Bending Brakes lines – TIPS
Here we are in the middle of April and guess what? It snowed this morning, leaving a nice white blanket of snow on the ground. Boy, Mother Nature is having a great bit of fun with us this spring. Hmmmmm, what happened to global warming? Oh well, we can’t do anything about the weather, but I will show you how a created some very nice and exact brake line bends.
The 1929 Model A Ford Roadster hot rod is using C4 Corvette suspension and brakes. The parts all came from a 1986 Corvette Indy Pace car convertible that met with an unfortunate ending, rendering the car to the world of salvage. The good thing from this sad event is that every part that I did not want or need was sold, including a wrecked shell of the body. A tidy bit of profit from this venture was now on the table. That would be re-cycling in this day and age at its best. The 1986 Corvette uses the metric ISO bubble flare on its brake line tubes. Wanting brakes lines to look good on an open wheeled high boy roadster hot rod can be a bit of a challenge. Nice tubing bends and exact fitting lines are the fine bits of detail and do require patience and time. In another post, I will show you how to make perfect metric ISO bubble flares.
Bending brake lines and fitting them on the car is a real craft. I found that the process can be simplified if I made a mock up of the brake line before bending the actual tubing. For this I using 0.125 inch ( 1/8th”) wire. This can be purchased from any farm supply or fencing store. I had the good fortune to have a roll of it left behind by the previous owner of the Victorian house I bought many years ago. This gauge of wire cuts and bends very easily. When you are underneath the car in tight areas, this is an important feature. Having several very complex bends to make, the mock up of the brake line became an invaluable tool for me. I found that without the wire mock up, my success rate was 50% for an exact fit and placement. Wanting a more perfect set-up and installation, I quickly realized that a formed pattern would make the job easier. After employing the mock up, every single brake line fit perfectly the first time when it came to installing them.
Start off with wire slightly larger in length then you think that will be required for your brake line pattern or mock up. The wire does come on a roll and will need to be straightened before you start. You can straighten the wire in the bench vise or just use a ball peen hammer on a steel table. I used both to straighten the wire. This only took a couple of minutes to complete. If you can’t find this type of wire, why not use an old metal coat hanger, or for short brake lines, or even welding filler rod?
Start at the receiving end of the first brake line fitting on the car. For example the end of the rubber hose from the brake caliper to the frame, I inserted the wire into the tube opening. Be very careful to only insert it far enough to simulate the actual brake line connection. A socket was selected from the tool chest having the same diameter as my tube bending tool. I found the using a socket as a bending form for the wire was easy to handle while underneath the car. Depending on how long the brake tube needs to be, I might even use a few spring loaded clamps to hold the wire in place on the frame of the car during the forming process. Once I am completely satisfied that the brake line shape is a desired one, I remove the clamps if any were used and measure the length of the wire. I add 0.25 inches (1/4”) times two for the flare on each end of the tubing. Remember, measure twice and cut once. On some tubing I only needed to add the extra for one new bubble flare (0.25 inch) as I was shortening a pre-made brake line.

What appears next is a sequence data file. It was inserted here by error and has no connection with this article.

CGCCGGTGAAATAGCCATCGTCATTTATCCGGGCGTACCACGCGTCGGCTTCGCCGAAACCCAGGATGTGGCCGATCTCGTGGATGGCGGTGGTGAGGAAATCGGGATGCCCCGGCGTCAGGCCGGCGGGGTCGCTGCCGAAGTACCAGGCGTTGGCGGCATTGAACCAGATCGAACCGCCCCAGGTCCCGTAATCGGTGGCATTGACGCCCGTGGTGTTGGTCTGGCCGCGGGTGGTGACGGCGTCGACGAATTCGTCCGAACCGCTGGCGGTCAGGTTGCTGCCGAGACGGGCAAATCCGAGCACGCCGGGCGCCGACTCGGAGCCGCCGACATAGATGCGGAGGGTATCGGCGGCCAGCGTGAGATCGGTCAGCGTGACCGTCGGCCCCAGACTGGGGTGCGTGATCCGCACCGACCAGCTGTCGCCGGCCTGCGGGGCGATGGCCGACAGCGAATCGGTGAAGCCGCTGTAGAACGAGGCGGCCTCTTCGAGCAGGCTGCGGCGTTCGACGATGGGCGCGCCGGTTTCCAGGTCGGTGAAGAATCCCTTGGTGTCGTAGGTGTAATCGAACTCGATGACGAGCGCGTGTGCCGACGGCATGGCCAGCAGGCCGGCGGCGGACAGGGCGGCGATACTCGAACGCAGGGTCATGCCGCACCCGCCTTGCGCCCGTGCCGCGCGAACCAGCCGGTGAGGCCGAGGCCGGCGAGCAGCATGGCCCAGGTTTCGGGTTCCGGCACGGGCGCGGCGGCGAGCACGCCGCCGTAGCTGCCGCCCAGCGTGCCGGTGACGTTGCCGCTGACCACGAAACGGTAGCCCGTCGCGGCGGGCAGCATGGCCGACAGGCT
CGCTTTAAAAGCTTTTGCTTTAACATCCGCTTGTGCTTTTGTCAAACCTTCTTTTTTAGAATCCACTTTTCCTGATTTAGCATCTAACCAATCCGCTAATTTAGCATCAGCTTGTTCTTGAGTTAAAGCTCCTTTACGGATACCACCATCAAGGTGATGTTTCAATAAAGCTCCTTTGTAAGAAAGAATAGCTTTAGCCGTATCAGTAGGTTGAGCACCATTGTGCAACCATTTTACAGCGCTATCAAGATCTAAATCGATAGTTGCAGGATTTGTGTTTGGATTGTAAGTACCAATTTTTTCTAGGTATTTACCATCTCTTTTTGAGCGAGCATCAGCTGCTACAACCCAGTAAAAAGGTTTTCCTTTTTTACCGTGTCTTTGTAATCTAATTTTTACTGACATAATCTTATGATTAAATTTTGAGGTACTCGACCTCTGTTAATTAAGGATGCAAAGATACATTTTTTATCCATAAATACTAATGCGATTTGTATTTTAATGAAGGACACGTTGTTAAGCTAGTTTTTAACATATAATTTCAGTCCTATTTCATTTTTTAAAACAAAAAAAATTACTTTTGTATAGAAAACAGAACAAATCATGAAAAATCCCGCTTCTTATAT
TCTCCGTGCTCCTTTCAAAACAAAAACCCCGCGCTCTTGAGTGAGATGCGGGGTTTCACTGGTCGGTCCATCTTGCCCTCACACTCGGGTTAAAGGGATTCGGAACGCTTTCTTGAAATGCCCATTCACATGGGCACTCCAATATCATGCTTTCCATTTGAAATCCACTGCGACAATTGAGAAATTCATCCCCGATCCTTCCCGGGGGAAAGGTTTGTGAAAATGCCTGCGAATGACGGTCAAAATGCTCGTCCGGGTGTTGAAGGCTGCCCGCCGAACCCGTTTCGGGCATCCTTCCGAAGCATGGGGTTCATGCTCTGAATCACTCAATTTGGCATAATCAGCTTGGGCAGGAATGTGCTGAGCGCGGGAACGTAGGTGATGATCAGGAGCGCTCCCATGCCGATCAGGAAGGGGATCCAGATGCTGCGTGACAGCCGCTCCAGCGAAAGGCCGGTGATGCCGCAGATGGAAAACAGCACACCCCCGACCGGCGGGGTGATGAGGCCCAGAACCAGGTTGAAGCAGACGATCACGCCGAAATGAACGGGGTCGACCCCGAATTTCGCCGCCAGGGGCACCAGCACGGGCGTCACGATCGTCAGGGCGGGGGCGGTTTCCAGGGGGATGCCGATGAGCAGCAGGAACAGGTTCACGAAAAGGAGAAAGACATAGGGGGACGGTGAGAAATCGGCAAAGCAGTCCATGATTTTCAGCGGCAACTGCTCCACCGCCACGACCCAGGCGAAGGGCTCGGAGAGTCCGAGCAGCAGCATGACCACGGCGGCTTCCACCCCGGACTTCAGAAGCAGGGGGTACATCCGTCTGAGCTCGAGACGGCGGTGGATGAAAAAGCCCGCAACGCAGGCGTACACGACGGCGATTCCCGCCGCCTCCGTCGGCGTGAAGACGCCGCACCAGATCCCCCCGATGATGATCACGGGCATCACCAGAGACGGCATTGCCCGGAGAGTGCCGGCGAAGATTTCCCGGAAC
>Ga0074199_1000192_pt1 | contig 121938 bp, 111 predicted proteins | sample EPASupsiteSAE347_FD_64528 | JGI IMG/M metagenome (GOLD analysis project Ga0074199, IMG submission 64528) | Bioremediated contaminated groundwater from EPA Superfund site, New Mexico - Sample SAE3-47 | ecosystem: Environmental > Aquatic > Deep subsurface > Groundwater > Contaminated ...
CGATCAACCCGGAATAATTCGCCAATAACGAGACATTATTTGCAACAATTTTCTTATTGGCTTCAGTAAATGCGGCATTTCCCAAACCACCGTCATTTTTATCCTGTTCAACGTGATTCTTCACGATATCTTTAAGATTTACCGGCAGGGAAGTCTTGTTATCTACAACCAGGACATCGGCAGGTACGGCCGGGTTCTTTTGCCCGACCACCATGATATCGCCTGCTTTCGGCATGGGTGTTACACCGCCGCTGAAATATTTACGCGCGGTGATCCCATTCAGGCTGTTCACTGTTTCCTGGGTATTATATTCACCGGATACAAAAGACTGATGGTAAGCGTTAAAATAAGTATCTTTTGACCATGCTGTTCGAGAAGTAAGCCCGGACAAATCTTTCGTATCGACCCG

Some time ago, I purchase for about $25 an inexpensive double flaring tool kit. This was by no means a great kit. As with most things that come in off shore, the quality was not great but good enough for the job I required it to do. The kit did have a small tubing cutter.
Using the tubing cutter from the kit, I cut the tube to the correct size. In order to make the task a bit easier, I purchased pre-made lengths of tubing with metric ISO bubble flares and new fittings from NAPA. Using tubing from a 25 foot coil took a bit of time to strengthen and I still needed to purchase new fittings. That was fine, but I found that the already straight lengths with new fittings from NAPA saved time.
Once the tube has been cut to size, the cut opening should be de-burred. You can use the de-burring tool that comes with most kits, but I found using the wire wheel on the grinder worked just as well and was less frustrating to use.
Using the wire form, I now carefully re-create the bends using a hand held tube bender. I use a special set of vise grips that I modified to have a wider flat gripping surface to clamp the tubing to the bender. This is especially important for smaller brake lines that do not have much to hold onto while completing the bend. Using the clamp prevents the tubing from moving during the bending process.
Before making your last bend on the tubing, install the new brake line fitting correctly making sure it can move into place once the bend is complete. Brake line fittings will not move around or slide over bends.
This is a difficult process to explain, and watching the video below should clear up any questions you might have.
Fast Tube by Casper